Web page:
How Travelling Makes Me Feel British

What should they know of England who only England know?

Originally written by Rudyard Kipling but Mitch has quoted this to me on numerous occasions. Only now do I appreciate the sentiment. When you travel a lot, you learn about other countries. However, the more you travel, the more you also learn about your home country.

While in Merida, Mexico, we frequently visited the same cafe to do work. On the third occasion, I ordered my regular black tea with milk. The barrister asked me, “where are you from?” “England” I replied. “I knew it. All the people who order black tea with milk are English.”

Tea in one of my favourite mugs

You begin to realise what things are truly British. For example, trying to explain crumpets, Yorkshire puddings and a cheeky Nandos to Americans can be challenging. I feel so British trying to explain how there is no ‘tea time.’ Tea time is always.

Arriving Back in the UK

When we landed in Glasgow it was raining. I enjoyed it. I loved seeing the rain because it was that very British drizzle, not like the crazy thunderstorm rain we had in Mexico. It felt like home.

Glasgow was our first stop in the UK. The museums are awesome – and free.

We arrived at our hostel and asked the girl at reception where we could get some breakfast “There’s a ‘spoons across the road,” she replied in a strong scottish accent. Well, it’s lucky we’re British because the Mexicans who were on our plane and at the same hostel clearly wouldn’t have understood her recommendation. Side note: Who recommends spoons for breakfast when somebody has clearly just landed in Scotland? Take me to the Haggis! (We actually did go to ‘spoons though. Funny the things you miss).

Newcastle is the furthest north I’ve ever been in England. It’s pretty lovely.

I loved the free museums in Glasgow. I loved catching up with family & friends in Newcastle. I ate fish and chips. I drank tea. I dipped my toes in the English channel. I caught a cold. It was brilliant.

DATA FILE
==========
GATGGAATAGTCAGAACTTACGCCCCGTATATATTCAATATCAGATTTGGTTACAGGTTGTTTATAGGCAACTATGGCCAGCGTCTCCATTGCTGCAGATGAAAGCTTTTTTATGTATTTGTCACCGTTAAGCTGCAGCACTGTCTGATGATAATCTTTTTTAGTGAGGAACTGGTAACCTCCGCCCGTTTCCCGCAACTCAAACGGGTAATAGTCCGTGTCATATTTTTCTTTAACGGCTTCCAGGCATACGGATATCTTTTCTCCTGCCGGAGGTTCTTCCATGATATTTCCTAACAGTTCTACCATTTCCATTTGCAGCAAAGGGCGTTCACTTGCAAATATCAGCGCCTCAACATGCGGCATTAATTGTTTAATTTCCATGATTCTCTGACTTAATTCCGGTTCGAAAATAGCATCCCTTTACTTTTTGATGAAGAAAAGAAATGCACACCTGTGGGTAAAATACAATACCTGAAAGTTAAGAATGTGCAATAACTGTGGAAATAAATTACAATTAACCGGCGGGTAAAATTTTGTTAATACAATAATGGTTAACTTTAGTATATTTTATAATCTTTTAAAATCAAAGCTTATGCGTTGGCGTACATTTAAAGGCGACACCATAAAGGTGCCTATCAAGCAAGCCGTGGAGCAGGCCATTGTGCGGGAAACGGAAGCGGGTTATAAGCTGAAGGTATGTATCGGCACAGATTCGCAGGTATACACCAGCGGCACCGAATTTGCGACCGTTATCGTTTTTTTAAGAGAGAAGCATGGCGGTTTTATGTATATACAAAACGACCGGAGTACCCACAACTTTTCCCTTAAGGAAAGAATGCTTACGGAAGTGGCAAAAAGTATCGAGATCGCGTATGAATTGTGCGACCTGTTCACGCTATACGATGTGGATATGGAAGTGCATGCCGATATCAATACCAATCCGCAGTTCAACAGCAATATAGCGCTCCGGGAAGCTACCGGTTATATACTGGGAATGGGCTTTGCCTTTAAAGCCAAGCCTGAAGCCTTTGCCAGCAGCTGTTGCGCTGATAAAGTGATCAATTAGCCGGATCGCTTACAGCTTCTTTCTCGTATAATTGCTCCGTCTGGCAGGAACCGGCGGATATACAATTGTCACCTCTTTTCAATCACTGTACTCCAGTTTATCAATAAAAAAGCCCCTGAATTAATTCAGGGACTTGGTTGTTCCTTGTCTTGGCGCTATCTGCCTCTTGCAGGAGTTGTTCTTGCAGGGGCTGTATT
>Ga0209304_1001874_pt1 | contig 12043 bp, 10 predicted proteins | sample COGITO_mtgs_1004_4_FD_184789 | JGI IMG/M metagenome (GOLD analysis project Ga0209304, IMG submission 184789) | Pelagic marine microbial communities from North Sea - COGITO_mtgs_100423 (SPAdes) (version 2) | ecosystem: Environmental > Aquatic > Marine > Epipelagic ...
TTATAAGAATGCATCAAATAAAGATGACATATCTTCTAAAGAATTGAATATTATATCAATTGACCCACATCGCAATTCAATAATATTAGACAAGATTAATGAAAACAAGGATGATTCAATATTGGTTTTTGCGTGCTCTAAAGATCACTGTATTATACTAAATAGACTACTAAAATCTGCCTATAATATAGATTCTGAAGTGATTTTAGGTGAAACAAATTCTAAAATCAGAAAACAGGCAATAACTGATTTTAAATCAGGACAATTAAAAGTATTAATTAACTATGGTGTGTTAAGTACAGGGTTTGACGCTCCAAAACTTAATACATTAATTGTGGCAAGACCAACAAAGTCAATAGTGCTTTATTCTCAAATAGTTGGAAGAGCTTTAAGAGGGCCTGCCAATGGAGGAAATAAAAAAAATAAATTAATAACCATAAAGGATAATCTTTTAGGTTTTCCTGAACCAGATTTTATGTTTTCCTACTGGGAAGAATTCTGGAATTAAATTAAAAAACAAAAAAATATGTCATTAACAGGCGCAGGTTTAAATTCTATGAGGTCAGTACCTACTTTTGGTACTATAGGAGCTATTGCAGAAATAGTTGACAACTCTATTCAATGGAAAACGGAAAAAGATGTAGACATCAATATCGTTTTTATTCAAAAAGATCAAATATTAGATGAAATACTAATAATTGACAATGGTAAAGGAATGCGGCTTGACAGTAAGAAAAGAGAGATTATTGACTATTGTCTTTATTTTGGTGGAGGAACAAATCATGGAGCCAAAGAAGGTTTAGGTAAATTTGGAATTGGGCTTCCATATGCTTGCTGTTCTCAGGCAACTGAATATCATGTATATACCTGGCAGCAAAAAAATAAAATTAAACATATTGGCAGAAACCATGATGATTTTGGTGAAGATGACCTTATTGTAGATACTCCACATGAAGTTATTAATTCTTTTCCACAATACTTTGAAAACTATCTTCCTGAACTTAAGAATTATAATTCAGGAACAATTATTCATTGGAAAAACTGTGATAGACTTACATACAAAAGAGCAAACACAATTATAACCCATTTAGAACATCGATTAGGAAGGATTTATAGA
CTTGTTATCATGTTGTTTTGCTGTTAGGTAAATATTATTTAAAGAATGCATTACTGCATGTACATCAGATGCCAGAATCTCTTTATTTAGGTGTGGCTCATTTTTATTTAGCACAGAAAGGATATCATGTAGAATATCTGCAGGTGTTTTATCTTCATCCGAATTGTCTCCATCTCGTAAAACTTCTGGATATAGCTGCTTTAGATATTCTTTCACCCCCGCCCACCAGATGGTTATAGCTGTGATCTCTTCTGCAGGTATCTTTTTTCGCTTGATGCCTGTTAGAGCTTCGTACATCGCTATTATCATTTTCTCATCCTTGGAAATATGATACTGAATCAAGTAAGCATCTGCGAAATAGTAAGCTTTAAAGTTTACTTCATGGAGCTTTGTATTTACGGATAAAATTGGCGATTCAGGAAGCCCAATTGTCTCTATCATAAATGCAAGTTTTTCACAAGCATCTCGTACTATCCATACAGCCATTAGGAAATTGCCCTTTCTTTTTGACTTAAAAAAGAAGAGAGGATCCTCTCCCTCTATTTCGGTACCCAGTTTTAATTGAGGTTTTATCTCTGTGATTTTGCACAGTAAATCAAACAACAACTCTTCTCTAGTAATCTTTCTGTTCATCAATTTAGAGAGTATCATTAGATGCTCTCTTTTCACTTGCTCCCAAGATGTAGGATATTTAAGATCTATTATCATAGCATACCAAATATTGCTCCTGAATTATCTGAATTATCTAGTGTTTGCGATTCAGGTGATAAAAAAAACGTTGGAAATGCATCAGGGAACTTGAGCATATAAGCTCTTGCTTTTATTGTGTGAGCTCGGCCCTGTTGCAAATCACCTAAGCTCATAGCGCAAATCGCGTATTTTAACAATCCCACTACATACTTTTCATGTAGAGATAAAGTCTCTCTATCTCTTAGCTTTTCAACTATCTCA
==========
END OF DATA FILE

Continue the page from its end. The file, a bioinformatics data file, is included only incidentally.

Travelling more of the UK is something I really want to do (just need to learn to drive first). An American friend is currently travelling the UK and her Instagram photos are inspiring me and showing me that it’s such a beautiful country.

A post shared by Megan Varano (@tartsandtravels) on

What is British?

I’ve had the joy of attending two weddings since being back in the UK. One in Oxford and one in a small village in Wales. Both occasions were fantastic as I got to catch up with family. But, I think this photo sums up the Britishness fantastically:

The bus, the flags, the umbrellas, even the cone make this photo perfect.

While travelling, I love meeting people from all over the world. I’ve met people from Chile, Cameroon, New Zeland, Isreal, Egypt, Nepal, Denmark, Russia, Colombia (I’ve not been to any of those countries). Yet, as much as I love meeting these people, when I meet a British person, I can’t help but talk to them. We’ve made some good friends with British people on our travels. During our last couple of days in Isla Holbox we spent time with a couple from Oxford. We talked about London, the general election, applying for University, the lack of Mexican food in the UK.

Bringing good tequila back to the UK was a must

When I travel, I learn a lot about what I miss and love about the UK. For me, being British is drinking tea, eating crumpets, a roast dinner on a Sunday, a cheeky Nandos, Christmas cards being sold in August in Card Factory, annual reunions at ‘spoons, seeing family and friends, complaining about First Bus, rain all summer long and knowing that I won’t be able to buy a house for at least another 5 years.


Do you learn more about your home country when you visit other countries?

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